LONDON (Reuters) - For those who like their market narratives nice and simple Dr. Copper’s message is resoundingly clear.
The metal with the reputation for shining a light on the state of global manufacturing is telling us that demand growth has all but evaporated, thanks first and foremost to China.
Moreover, this is no cyclical aberration. Rather, to quote credit agency Moody’s, which has just put 175 commodities companies on review for possible downgrade, “the effect of slowing growth in China indicates a fundamental change”.
This “unprecedented shift” has happened just as copper producers were unleashing a wave of new production to meet demand growth that is no longer there, swamping the world in surplus material.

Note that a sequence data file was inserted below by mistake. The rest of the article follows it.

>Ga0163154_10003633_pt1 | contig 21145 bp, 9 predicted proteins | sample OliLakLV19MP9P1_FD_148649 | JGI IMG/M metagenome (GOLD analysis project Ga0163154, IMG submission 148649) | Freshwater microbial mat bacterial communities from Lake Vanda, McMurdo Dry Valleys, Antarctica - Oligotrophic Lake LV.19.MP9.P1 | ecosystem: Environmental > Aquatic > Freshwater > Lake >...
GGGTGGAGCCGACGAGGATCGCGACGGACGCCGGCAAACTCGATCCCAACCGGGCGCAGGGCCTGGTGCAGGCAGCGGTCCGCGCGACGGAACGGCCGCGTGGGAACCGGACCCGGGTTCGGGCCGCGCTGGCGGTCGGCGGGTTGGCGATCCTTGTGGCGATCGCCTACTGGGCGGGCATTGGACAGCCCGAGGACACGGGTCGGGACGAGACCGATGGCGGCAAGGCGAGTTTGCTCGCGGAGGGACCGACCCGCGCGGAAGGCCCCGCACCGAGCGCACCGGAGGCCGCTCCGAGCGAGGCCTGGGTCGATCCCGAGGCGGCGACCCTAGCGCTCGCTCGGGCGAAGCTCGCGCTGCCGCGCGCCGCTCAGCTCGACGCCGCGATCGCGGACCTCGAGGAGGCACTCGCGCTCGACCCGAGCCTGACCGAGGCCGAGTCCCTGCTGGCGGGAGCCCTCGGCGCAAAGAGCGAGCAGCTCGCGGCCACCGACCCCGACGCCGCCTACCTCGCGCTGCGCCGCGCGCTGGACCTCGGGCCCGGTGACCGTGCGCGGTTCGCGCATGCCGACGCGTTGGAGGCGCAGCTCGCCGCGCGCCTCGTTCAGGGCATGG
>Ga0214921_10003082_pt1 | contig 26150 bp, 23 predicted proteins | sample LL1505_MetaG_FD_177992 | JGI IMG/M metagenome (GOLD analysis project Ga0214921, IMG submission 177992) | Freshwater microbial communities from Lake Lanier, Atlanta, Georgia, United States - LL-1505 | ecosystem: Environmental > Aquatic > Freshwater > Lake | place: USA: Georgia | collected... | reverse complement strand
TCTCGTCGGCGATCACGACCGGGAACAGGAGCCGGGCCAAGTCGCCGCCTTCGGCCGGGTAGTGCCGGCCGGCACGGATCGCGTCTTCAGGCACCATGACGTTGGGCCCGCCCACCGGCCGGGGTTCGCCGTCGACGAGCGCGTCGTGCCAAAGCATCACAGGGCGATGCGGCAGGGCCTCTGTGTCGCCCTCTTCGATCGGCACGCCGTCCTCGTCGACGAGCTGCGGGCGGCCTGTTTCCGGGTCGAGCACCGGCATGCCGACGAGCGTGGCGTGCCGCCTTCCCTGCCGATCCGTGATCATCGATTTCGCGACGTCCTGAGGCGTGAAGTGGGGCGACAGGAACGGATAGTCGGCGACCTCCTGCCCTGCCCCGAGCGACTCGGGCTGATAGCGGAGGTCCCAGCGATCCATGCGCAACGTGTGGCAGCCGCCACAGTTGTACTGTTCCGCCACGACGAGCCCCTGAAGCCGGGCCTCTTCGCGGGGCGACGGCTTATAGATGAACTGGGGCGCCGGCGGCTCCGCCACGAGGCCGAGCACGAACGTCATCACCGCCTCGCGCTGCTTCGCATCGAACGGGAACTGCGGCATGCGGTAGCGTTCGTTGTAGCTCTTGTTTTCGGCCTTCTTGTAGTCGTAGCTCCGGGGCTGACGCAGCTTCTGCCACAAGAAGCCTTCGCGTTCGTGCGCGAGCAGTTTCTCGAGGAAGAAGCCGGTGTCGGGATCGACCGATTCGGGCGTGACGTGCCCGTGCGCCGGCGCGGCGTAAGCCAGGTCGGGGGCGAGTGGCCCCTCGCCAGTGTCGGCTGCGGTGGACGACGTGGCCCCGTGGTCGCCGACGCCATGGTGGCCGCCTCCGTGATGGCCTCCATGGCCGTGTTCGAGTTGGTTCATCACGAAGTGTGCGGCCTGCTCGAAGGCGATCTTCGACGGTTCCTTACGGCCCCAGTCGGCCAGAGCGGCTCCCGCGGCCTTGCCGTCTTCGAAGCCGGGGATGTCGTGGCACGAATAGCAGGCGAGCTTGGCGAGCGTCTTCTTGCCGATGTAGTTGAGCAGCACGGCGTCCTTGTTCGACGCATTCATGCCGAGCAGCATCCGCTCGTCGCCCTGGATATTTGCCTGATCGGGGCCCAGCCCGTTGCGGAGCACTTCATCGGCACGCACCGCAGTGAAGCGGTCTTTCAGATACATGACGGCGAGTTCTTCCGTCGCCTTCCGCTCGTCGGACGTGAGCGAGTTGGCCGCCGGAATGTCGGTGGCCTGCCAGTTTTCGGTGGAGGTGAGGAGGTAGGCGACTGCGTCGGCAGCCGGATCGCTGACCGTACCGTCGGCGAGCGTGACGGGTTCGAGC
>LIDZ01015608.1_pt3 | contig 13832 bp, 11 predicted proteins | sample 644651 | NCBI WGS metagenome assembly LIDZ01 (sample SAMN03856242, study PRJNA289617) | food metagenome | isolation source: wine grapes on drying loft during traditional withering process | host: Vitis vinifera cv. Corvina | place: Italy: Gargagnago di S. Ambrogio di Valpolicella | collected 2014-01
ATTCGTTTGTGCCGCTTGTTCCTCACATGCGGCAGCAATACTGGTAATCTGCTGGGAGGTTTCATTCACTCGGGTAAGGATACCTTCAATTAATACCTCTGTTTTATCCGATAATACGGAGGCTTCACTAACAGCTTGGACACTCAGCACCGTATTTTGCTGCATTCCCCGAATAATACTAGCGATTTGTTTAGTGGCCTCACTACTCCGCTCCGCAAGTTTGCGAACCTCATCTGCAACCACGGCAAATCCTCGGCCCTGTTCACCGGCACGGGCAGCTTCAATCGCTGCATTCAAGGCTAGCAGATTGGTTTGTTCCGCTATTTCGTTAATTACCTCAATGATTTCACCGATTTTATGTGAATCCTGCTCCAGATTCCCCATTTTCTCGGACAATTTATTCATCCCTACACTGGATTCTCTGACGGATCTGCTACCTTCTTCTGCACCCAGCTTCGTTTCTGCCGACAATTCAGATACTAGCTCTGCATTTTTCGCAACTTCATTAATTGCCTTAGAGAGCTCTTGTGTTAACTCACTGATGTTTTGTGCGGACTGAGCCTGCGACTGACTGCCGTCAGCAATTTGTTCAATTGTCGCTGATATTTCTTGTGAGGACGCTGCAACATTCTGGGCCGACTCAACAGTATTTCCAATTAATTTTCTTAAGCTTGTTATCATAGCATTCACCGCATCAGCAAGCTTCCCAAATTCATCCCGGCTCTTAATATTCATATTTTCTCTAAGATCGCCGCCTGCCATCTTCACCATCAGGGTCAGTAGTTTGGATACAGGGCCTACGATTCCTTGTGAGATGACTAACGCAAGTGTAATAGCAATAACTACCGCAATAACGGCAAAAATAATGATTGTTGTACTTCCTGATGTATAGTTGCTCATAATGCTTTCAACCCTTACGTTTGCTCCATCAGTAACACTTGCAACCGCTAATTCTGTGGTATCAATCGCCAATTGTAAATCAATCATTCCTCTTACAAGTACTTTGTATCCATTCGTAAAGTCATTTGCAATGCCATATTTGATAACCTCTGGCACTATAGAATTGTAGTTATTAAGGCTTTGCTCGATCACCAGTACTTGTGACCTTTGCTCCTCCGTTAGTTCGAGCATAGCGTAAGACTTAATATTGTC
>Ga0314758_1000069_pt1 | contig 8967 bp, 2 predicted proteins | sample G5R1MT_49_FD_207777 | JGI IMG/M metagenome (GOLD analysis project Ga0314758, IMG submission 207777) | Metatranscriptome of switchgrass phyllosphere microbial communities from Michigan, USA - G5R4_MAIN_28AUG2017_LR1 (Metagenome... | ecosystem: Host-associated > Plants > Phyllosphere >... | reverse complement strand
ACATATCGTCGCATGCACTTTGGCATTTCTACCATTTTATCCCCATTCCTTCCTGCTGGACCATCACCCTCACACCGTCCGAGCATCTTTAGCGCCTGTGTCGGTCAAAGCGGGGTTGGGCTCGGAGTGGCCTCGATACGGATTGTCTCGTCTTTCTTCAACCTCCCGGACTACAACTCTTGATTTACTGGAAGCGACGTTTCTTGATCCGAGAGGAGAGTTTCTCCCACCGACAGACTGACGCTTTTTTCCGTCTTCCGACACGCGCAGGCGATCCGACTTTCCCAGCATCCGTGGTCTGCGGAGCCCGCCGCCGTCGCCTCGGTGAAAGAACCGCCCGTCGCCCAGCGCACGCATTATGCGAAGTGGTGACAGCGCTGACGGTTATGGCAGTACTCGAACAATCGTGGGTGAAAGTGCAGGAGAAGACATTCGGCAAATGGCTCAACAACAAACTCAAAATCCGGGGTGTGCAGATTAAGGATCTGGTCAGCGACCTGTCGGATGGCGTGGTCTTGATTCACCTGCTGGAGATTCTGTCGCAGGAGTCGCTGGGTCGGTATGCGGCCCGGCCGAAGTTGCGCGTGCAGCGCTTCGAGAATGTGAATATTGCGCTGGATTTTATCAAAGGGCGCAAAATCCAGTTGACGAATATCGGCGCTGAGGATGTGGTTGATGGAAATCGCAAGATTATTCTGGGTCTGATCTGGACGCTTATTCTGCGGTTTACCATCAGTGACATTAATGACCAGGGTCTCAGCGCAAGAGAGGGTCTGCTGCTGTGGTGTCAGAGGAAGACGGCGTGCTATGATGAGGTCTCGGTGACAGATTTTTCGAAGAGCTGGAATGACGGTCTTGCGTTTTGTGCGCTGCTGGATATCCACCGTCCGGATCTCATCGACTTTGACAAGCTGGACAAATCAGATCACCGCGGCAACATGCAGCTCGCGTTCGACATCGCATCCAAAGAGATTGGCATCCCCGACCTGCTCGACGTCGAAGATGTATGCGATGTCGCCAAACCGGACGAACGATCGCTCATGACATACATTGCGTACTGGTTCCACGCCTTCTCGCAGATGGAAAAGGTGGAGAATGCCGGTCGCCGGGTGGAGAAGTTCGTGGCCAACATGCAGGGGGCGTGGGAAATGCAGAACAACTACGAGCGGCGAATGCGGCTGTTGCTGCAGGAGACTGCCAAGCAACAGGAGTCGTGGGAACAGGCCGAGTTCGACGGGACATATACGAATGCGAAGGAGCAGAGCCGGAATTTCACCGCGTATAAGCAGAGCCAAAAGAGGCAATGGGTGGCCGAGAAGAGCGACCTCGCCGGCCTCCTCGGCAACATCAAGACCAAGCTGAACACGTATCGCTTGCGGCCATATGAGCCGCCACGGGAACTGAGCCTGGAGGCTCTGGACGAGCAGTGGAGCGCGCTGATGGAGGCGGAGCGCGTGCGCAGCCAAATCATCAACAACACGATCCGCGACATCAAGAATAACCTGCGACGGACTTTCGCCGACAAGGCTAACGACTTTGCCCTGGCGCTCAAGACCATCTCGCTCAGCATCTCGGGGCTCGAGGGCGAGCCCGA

Simple really, isn’t it? Too much supply. Too little demand. A price, therefore, that is bombed-out at six-year lows.
The same narrative can be applied to the whole spectrum of industrial commodities with the scale of oversupply the only differentiator.
The only problem with this story is that copper’s own dynamics appear to contradict it.
If Chinese demand growth really has evaporated, why did the country import record amounts last year? And if the world is sinking in surplus metal, where exactly is that surplus?
Is it possible that something else is going on which has nothing to do with the fundamentals of supply and demand?
What, in other words, is Dr Copper not telling us?
There is no doubt that Chinese metals demand growth has just experienced a step-change.
Economists the world over are now scrutinizing the official figures for clues as to what is really going on in China.
But metal markets know and they’ve known for some time. The “hard landing” came early last year when Beijing called time on the property and infrastructure binge that has characterized Chinese growth over the last few years.